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Calhoun County, MI, United States

Aswani S.,Rhodes University | Gurney G.G.,James Cook University | Mulville S.,WIC Program | Matera J.,University of California at Santa Barbara | Gurven M.,University of California at Santa Barbara
Global Environmental Change | Year: 2013

Cooperation is central to collective management of small-scale fisheries management, including marine protected areas. Thus an understanding of the factors influencing stakeholders' propensity to cooperate to achieve shared benefits is essential to accomplishing successful collective fisheries management. In this paper we study stakeholders' cooperative behavioral disposition and elucidate the role of various socio-economic factors in influencing it in the Roviana Lagoon, Western Solomon Islands. We employed a Public Goods Game from experimental economics tailored to mimic the problem of common pool fisheries management to elucidate peoples' cooperative behavior. Using Ostrom's framework for analyzing social-ecological systems to guide our analysis, we examined how individual-scale variables (e.g., age, education, family size, ethnicity, occupational status, personal norms), in the context of village-scale variables (e.g., village, governance institutions, group coercive action), influence cooperative behavior, as indexed by game contribution. Ostrom's framework provides an effective window for conceptually peeling back the various socio-economic and governance layers which influence cooperation within these communities. The results of our research show that the most important resource user characteristics influencing cooperative behavior were age, occupation and beliefs about giving access to others to fish for commercial gain. Through elucidating the factors affecting stakeholders' propensity to cooperate to achieve shared benefits, our analysis provides guidance in understanding cooperation in relation to collective management of marine resources. © 2013 Elsevier Ltd. Source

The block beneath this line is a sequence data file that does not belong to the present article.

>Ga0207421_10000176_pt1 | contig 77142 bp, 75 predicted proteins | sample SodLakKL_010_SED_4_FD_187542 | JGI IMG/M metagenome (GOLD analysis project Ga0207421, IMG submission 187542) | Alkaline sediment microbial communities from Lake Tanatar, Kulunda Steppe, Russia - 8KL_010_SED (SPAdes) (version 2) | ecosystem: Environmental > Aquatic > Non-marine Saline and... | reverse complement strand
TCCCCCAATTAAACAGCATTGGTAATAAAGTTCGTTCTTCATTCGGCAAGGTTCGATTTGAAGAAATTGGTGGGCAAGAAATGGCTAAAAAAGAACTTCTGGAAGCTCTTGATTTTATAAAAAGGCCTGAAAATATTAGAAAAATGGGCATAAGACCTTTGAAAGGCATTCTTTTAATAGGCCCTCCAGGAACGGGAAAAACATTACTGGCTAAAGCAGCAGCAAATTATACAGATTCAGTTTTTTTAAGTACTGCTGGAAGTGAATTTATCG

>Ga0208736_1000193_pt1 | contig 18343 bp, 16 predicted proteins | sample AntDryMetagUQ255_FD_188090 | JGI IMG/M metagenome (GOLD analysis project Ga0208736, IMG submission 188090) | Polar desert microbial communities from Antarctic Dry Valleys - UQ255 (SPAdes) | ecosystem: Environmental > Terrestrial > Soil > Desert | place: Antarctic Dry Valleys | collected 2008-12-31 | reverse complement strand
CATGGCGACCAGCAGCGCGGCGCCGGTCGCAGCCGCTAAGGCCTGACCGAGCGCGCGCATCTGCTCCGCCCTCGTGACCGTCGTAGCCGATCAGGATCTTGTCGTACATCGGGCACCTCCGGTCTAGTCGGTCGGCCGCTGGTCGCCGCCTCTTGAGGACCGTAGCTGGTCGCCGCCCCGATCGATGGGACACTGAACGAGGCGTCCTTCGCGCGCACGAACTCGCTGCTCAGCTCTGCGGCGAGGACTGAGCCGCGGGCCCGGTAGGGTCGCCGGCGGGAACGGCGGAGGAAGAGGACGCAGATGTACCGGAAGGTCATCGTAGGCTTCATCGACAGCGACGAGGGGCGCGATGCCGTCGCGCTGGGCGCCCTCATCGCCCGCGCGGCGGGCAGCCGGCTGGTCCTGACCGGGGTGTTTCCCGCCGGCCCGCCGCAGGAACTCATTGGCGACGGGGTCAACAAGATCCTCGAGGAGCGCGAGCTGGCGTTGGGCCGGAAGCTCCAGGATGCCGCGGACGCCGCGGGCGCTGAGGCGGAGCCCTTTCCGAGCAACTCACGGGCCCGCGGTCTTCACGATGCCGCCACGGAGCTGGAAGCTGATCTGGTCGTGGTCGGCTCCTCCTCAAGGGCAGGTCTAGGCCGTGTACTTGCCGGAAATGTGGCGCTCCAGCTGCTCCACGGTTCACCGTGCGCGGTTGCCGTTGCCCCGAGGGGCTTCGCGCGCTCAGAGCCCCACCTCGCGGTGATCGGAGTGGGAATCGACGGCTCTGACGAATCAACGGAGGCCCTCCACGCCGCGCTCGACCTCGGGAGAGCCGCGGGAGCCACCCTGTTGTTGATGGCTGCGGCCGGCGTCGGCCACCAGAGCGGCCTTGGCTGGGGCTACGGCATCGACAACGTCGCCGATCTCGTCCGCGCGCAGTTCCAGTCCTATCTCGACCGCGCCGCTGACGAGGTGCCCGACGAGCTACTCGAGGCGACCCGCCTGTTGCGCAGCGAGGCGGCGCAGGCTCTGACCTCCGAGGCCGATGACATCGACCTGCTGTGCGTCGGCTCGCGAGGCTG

Bensley R.J.,Western Michigan University | Hovis A.,Limetree Research | Horton K.D.,Limetree Research | Loyo J.J.,Limetree Research | And 3 more authors.
Journal of Nutrition Education and Behavior | Year: 2014